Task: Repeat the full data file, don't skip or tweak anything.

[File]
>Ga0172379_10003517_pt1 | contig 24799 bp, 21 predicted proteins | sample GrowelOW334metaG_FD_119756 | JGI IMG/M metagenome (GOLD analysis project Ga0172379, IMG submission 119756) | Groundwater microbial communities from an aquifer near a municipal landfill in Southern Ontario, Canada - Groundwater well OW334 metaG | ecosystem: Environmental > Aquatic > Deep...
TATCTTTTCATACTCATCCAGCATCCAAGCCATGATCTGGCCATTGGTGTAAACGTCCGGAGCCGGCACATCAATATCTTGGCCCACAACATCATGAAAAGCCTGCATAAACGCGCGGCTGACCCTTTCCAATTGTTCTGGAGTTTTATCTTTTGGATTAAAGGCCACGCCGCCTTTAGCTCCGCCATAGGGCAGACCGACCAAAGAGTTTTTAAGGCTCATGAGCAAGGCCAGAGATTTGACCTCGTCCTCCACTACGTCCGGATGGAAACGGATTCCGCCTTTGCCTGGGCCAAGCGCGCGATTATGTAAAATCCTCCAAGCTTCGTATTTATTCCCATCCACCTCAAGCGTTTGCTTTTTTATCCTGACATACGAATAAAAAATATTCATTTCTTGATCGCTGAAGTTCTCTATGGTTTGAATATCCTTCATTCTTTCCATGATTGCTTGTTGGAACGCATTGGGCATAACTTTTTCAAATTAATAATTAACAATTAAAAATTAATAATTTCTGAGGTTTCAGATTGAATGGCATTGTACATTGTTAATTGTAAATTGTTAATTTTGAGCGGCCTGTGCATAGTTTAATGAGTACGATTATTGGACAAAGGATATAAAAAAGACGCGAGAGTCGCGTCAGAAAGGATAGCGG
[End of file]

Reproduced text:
>Ga0172379_10003517_pt1 | contig 24799 bp, 21 predicted proteins | sample GrowelOW334metaG_FD_119756 | JGI IMG/M metagenome (GOLD analysis project Ga0172379, IMG submission 119756) | Groundwater microbial communities from an aquifer near a municipal landfill in Southern Ontario, Canada - Groundwater well OW334 metaG | ecosystem: Environmental > Aquatic > Deep...
TATCTTTTCATACTCATCCAGCATCCAAGCCATGATCTGGCCATTGGTGTAAACGTCCGGAGCCGGCACATCAATATCTTGGCCCACAACATCATGAAAAGCCTGCATAAACGCGCGGCTGACCCTTTCCAATTGTTCTGGAGTTTTATCTTTTGGATTAAAGGCCACGCCGCCTTTAGCTCCGCCATAGGGCAGACCGACCAAAGAGTTTTTAAGGCTCATGAGCAAGGCCAGAGATTTGACCTCGTCCTCCACTACGTCCGGATGGAAACGGATTCCGCCTTTGCCTGGGCCAAGCGCGCGATTATGTAAAATCCTCCAAGCTTCGTATTTATTCCCATCCACCTCAAGCGTTTGCTTTTTTATCCTGACATACGAATAAAAAATATTCATTTCTTGATCGCTGAAGTTCTCTATGGTTTGAATATCCTTCATTCTTTCCATGATTGCTTGTTGGAACGCATTGGGCATAACTTTTTCAAATTAATAATTAACAATTAAAAATTAATAATTTCTGAGGTTTCAGATTGAATGGCATTGTACATTGTTAATTGTAAATTGTTAATTTTGAGCGGCCTGTGCATAGTTTAATGAGTACGATTATTGGACAAAGGATATAAAAAAGACGCGAGAGTCGCGTCAGAAAGGATAGCGG